University of Alabama football coach Nick Saban wanted to see improvement in his offensive line from week one to week two. After reviewing the unit’s performance against Duke, he saw some of the struggles as scheme-related, both a credit to Duke’s game plan in addition to the realities of run-pass options and how they impact the position.
He also saw some one-on-one battles that the team needs to win.
Alabama tried a new offensive line combination in its 62-10 win over New Mexico State: Landon Dickerson moved from right guard to center, replacing Chris Owens, and Matt Womack replaced Dickerson at right guard, while Alex Leatherwood (left tackle), Evan Neal (left guard) and Jedrick Wills Jr. (right tackle) stayed in place. Saban is adamant the new configuration was merely a product of injury, but he continues to challenge the unit for more.
“Well Chris Owens was out of the game, and so was Emil (Ekiyor Jr.). Chris Owens is the starting center and Emil is the backup center, so Dickerson is the third center,” Saban said. “So if the first two guys are out, just basic math says the third guy’s got to play, right?
“I think we still got to work on being able to run the ball a little more efficiently and effectively. I think it was better today. They did a lot of stunting, they were bringing the Star a lot for a lot of five-man pressures to stop the run. But still, we got to be able to block those things and run the ball effectively.”
Alabama has plenty of options to explore in that pursuit.
As Saban said, “I think I made the statement that I thought we had seven guys that were starters on the offensive line, that we felt good about, and we had to play with five today,” and those seven (when healthy) can be configured in a number of ways.
UA had Neal and Ekiyor listed as potential starters at left guard, Owens or Dickerson as potential starting centers and Dickerson and Womack listed as potential starting right guards. Alabama has used two combinations in as many games and still has the return of Deonte Brown to look forward to when he returns from his four-game suspension.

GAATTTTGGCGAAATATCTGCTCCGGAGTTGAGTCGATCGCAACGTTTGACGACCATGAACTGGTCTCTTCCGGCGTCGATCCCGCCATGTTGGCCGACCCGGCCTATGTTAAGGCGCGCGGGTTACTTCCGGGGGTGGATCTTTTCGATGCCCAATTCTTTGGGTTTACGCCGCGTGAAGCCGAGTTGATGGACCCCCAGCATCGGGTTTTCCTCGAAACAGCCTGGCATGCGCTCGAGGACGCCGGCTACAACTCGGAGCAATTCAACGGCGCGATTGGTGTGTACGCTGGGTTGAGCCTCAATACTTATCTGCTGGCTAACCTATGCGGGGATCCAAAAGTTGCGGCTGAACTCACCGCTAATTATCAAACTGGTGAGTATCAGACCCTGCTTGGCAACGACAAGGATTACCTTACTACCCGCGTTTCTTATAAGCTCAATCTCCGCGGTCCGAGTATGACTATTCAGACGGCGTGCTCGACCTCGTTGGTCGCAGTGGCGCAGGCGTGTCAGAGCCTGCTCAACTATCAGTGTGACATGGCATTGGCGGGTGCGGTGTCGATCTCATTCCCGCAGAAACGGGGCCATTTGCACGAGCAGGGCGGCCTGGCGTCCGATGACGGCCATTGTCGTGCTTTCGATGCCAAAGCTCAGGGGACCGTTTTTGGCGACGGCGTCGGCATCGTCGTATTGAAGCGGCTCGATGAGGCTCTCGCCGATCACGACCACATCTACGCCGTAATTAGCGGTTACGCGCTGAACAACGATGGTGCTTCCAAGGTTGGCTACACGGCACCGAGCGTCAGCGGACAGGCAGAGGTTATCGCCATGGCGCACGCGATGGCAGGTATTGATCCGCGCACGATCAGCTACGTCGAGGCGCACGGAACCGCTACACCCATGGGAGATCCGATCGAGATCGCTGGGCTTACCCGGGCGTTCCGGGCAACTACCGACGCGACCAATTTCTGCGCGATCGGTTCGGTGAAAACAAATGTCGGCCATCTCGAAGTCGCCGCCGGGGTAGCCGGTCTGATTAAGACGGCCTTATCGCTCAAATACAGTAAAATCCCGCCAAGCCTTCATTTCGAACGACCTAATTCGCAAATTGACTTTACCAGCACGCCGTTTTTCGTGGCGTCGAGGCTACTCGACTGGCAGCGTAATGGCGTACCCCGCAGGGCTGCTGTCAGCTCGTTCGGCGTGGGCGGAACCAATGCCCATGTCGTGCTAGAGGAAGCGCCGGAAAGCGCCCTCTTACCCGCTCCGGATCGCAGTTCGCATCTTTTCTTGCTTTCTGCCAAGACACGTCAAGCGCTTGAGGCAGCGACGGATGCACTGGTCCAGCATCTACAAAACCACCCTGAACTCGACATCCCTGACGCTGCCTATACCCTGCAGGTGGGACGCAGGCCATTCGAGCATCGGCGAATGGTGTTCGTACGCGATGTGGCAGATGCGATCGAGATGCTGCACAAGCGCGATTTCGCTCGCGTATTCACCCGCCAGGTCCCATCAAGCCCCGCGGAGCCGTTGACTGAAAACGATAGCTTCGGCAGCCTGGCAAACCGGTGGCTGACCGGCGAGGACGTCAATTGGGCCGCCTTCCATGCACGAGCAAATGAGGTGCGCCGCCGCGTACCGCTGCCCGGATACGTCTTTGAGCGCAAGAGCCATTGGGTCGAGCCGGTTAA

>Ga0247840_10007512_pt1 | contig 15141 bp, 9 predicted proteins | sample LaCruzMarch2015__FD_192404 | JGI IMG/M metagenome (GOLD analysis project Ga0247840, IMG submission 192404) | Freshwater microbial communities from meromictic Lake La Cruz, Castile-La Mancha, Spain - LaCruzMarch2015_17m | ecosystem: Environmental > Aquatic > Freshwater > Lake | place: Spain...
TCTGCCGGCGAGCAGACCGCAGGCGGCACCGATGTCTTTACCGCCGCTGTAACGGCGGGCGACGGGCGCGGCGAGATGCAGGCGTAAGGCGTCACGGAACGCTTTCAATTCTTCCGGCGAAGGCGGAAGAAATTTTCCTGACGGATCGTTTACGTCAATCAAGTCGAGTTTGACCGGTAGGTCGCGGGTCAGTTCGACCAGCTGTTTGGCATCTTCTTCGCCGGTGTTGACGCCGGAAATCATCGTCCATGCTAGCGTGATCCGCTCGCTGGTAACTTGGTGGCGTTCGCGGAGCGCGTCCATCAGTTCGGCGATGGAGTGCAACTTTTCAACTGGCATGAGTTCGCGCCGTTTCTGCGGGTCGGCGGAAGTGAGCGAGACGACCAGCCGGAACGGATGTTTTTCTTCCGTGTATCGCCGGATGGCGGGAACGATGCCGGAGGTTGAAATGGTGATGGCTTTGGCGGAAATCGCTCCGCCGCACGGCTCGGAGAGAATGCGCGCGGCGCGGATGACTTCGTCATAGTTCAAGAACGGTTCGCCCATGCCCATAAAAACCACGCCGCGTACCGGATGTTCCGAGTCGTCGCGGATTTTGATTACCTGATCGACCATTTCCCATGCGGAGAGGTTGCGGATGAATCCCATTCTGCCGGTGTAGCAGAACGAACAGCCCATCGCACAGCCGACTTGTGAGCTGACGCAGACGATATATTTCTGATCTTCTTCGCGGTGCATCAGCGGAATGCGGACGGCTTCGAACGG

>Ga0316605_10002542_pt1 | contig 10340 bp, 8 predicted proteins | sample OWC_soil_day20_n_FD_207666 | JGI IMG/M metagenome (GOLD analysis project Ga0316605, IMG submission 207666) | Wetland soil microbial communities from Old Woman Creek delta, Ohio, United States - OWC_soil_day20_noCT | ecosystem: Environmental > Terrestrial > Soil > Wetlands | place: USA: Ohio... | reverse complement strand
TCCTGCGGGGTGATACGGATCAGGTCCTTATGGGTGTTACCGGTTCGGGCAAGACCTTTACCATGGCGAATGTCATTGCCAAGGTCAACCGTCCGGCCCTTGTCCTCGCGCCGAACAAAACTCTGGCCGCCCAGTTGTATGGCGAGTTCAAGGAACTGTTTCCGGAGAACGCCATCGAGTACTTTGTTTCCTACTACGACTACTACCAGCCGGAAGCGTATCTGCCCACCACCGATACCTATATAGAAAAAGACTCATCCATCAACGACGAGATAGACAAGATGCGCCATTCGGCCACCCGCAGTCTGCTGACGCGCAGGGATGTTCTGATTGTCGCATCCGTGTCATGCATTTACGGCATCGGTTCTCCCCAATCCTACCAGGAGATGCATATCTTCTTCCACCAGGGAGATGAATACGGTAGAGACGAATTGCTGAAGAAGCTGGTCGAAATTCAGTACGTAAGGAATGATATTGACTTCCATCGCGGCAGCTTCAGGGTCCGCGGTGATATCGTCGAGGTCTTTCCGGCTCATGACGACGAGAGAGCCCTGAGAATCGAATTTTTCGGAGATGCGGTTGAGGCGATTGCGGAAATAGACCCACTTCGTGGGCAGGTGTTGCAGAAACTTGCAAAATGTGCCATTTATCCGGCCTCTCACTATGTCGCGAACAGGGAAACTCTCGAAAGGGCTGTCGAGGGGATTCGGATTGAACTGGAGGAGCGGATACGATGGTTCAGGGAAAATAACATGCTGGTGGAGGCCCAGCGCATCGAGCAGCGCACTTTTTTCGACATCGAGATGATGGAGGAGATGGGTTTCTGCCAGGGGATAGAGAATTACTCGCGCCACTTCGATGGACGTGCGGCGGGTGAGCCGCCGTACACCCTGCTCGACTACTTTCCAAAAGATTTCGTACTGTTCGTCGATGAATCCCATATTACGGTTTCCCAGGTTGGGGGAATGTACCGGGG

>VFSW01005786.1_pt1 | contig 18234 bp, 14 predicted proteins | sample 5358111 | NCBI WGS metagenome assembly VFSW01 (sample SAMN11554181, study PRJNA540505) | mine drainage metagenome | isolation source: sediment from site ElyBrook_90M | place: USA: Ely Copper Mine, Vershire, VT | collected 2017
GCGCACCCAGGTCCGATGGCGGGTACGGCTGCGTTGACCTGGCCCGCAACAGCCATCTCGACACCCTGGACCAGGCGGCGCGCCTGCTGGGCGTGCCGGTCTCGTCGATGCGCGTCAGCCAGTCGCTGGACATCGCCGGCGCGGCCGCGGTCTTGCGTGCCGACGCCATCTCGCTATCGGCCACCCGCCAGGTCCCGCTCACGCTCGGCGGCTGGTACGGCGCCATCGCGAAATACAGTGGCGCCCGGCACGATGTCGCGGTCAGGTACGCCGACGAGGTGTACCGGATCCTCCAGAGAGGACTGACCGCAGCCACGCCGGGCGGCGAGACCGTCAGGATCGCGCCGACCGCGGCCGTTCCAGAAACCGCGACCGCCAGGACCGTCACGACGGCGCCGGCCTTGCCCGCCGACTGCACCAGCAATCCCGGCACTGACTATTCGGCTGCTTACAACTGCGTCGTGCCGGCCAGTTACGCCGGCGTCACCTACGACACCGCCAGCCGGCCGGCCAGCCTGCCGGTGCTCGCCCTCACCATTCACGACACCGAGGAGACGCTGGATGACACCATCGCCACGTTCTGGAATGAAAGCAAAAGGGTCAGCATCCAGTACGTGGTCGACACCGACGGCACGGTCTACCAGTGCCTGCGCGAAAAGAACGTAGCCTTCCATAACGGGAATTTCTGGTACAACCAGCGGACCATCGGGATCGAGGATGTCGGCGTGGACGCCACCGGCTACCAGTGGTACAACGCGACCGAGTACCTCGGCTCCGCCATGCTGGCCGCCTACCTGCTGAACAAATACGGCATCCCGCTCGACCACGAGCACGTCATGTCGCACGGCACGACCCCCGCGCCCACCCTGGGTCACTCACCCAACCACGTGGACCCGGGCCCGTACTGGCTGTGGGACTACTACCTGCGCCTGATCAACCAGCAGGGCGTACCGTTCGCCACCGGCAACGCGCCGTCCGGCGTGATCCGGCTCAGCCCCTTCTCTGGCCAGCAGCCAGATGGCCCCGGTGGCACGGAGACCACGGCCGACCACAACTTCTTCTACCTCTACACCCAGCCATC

His insertion at left guard was a crucial one for UA midway through last season before his suspension for the entire College Football Playoff and the first four games of 2019.
For now, UA is lucky to have Florida State transfer Dickerson, who played mostly guard and tackle at FSU but slide to center for the New Mexico State game and did so well.
“Wherever I’m needed is where I feel good at,” Dickerson said.
“I just tried to bring energy. That’s one thing, is just being positive and bringing some energy out on the field. That’s one thing I think can help a team get through some adversity at times, and that’s what I want to be: I want to be someone that can steady out the highs and the lows and keep everybody good.”
Positional flexibility — and the continuous practice of it — is not uncommon, to the point that it is unlikely to be what holds UA back from elite offensive line play. What remains to be seen is how Brown impacts the equation when he becomes eligible, if he immediately inserts into the lineup and at which position. While UA waits for that day and it fallout, Dickerson doesn’t see the current shuffling as an extra impediment.
“I think every year you have that growth phase where even in camp it’s going to be hard to tell how people are going to react in a game,” Dickerson said. “This is still a learning phase for all of us, learning how everybody plays, how everybody reacts, that kind of deal. I think this week we took a step forward from last week and I just want to see improvement and growth every week, especially with the O-line coming together no matter who’s out there.”
Reach Brett Hudson at 205-722-0196 or email@example.com or via Twitter, @Brett_Hudson.